“The catch is that, the longer the retained term, the lower the amount of the taxable gift, but the person making the gift has to survive the term to make the strategy work,” Bertles says.

“Under IRS rules, if you die before the end of the term, the house goes back to the donor’s estate and is taxed at its then fair market value. If you establish the trust when you’re younger, a longer term makes sense; if you do it when you’re older, it’s the opposite,” Bertles adds.

One of Bertles’ clients, a retired businessman who’s 67, had a home in Connecticut worth around $6 million. The client and his wife wanted to move to their second home in Florida for tax purposes, but still use the Connecticut house part of the year.

Using a QPRT, they transferred the Connecticut home to their children for a term of eight years.

After the term ended, the home was worth $8 million.

But the $8 million home was distributed to the children at the earlier gift tax value of approximately $4 million (the home’s worth when the trust was created and funded) for an estate tax savings of $2 million, according to IRS tables, compared with what would have been owed if he hadn’t created the QPRT.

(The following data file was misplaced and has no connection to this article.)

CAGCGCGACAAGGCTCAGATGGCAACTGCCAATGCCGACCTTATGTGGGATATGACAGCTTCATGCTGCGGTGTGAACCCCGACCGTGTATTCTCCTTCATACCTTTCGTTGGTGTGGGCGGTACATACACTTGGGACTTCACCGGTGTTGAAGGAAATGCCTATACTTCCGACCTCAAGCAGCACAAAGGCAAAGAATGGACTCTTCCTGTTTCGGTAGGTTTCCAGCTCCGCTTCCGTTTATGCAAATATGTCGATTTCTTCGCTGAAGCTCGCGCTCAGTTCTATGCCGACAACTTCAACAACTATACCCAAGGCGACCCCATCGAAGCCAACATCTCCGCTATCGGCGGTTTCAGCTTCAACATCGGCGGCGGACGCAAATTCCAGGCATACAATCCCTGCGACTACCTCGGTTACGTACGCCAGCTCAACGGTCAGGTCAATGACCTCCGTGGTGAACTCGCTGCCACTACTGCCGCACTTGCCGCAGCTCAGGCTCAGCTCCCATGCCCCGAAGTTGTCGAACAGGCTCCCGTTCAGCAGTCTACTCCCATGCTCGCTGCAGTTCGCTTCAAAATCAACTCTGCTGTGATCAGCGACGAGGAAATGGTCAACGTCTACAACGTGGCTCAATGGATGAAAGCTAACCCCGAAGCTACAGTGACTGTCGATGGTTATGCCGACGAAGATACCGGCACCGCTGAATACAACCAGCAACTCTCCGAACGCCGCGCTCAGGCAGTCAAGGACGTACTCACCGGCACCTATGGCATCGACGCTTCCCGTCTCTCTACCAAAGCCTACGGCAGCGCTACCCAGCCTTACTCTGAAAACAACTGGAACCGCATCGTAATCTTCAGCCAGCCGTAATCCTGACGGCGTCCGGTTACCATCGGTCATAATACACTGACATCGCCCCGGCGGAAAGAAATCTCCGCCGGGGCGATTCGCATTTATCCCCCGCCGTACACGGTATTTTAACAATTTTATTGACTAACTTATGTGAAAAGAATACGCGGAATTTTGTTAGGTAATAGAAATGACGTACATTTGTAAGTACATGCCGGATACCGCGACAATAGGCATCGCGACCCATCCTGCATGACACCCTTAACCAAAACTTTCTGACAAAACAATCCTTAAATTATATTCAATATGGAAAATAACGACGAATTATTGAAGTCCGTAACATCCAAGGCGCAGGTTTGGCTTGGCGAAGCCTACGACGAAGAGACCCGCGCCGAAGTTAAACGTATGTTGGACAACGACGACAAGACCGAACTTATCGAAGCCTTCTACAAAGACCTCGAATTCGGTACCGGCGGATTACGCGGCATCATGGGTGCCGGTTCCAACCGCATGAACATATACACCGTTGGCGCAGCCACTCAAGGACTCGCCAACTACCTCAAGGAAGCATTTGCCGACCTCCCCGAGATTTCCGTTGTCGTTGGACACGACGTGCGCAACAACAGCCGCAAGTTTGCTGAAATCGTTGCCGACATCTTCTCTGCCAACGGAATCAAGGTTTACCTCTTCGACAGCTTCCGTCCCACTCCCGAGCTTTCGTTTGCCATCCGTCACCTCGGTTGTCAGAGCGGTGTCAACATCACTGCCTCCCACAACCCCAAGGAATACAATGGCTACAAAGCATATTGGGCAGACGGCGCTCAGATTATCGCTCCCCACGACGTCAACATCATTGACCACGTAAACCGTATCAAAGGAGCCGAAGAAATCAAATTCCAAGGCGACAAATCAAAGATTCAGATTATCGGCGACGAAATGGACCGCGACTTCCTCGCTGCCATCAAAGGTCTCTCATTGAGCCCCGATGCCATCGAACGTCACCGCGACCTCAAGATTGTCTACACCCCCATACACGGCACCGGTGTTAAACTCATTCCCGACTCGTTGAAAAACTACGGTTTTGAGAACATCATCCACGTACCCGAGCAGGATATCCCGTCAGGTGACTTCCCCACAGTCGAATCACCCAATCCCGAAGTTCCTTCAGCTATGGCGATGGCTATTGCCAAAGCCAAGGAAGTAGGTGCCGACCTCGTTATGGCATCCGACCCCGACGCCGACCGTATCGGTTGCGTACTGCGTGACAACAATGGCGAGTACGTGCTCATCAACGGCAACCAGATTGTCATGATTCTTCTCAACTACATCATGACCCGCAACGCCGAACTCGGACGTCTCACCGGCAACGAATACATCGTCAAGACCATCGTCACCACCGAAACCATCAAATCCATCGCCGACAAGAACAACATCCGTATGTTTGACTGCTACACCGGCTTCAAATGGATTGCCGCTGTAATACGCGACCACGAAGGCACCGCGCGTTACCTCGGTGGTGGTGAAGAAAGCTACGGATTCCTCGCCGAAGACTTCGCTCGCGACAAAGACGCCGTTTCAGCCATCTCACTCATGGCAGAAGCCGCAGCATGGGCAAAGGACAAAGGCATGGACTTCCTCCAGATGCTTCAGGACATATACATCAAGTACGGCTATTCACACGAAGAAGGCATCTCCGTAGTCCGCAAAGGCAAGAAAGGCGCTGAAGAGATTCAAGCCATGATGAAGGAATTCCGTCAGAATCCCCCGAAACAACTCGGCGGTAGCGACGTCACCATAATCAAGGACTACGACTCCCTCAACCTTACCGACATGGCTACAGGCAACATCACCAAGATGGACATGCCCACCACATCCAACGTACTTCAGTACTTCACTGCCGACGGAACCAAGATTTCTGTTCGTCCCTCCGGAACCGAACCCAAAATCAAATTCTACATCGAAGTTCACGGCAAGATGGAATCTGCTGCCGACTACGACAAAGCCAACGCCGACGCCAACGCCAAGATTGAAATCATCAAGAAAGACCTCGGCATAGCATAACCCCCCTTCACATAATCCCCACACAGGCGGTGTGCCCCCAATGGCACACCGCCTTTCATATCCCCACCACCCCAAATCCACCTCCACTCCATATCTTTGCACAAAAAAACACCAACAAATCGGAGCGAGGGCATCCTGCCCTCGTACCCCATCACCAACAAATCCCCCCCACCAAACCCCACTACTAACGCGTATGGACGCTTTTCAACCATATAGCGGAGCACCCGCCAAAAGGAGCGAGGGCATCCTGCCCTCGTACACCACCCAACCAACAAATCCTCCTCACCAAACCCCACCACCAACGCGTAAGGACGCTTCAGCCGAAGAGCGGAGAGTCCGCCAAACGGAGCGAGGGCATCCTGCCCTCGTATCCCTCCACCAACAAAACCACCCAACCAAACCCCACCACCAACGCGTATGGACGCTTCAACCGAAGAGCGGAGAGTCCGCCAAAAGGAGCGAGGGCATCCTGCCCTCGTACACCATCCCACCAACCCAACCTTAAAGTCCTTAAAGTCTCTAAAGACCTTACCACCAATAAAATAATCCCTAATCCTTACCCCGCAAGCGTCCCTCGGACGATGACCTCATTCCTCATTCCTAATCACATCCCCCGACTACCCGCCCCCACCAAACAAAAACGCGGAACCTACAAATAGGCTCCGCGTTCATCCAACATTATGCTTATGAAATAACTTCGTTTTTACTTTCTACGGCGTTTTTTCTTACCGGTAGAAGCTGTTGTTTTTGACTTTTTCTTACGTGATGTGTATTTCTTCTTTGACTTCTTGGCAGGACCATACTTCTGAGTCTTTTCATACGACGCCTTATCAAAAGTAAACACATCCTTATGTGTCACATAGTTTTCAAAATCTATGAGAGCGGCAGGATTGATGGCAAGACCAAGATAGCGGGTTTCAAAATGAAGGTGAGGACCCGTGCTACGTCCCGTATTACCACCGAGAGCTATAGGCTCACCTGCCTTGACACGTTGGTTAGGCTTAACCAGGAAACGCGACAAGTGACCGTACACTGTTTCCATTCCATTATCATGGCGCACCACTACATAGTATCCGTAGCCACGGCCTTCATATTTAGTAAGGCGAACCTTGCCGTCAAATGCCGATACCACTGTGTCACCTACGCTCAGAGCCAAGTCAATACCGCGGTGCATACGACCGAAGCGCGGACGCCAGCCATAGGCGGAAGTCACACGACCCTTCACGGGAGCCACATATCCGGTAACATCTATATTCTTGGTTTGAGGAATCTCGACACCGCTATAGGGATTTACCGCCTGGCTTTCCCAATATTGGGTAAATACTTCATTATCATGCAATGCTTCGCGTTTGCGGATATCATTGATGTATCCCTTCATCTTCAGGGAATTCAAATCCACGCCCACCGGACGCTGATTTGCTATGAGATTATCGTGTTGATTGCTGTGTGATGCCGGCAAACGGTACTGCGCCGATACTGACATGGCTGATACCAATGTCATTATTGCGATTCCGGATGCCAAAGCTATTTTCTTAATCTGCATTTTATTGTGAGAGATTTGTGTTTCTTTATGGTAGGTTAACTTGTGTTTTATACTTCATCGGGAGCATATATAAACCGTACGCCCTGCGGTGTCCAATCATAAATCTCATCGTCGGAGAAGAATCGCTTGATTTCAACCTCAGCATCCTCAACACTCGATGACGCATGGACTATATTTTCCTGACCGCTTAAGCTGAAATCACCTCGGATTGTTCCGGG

The volatility can be painful, but these funds are often used to diversify portfolios and generate alpha.
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“The client, who was in a high tax bracket, received two benefits from using the trust: the amount of the taxable gift was significantly reduced, thereby saving on future estate taxes, and, as a Florida resident, he was no longer subject to Connecticut’s much higher state income and estate taxes,” Bertles explains.

The depreciation deduction that comes with income-producing real estate can also produce a tax arbitrage for some taxpayers.
“It’s a situation that’s unique to real estate,” says Mark Blumenthal, partner and leader of Chicago-based Plante Moran’s family office practice. “The client has a deduction at one rate and can recoup the deduction at a different rate.”